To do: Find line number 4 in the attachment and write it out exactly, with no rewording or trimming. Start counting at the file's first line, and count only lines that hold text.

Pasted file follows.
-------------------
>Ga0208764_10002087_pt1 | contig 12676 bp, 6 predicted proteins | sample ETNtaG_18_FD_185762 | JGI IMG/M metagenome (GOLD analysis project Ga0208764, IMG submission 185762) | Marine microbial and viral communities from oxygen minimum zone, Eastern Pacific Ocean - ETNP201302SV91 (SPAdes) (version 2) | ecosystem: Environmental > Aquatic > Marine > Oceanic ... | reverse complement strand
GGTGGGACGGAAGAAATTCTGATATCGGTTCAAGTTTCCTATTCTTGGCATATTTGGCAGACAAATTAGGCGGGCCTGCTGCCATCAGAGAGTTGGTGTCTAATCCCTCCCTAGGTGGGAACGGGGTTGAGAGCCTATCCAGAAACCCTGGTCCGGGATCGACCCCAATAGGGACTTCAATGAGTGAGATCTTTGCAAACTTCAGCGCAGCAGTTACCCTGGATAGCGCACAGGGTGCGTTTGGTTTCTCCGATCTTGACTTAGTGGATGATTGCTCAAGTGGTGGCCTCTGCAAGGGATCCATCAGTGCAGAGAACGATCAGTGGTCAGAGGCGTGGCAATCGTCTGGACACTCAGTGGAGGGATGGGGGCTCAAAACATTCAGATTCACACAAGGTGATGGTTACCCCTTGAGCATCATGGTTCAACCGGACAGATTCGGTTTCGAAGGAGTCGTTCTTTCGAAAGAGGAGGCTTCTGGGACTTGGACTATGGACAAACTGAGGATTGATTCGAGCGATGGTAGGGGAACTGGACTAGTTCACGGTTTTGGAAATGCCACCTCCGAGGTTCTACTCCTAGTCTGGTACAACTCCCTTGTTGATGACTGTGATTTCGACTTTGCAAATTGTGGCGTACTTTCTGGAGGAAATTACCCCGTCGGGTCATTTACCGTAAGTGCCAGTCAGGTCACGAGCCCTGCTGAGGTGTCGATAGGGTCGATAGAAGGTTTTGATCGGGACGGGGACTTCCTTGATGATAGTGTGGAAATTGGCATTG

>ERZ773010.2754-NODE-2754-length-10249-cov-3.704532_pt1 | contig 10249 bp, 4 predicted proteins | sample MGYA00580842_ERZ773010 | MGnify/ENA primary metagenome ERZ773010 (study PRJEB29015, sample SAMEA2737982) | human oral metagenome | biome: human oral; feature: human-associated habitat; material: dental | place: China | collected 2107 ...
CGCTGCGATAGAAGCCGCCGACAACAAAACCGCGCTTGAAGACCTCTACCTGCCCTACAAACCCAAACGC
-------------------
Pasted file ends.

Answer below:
CGCTGCGATAGAAGCCGCCGACAACAAAACCGCGCTTGAAGACCTCTACCTGCCCTACAAACCCAAACGC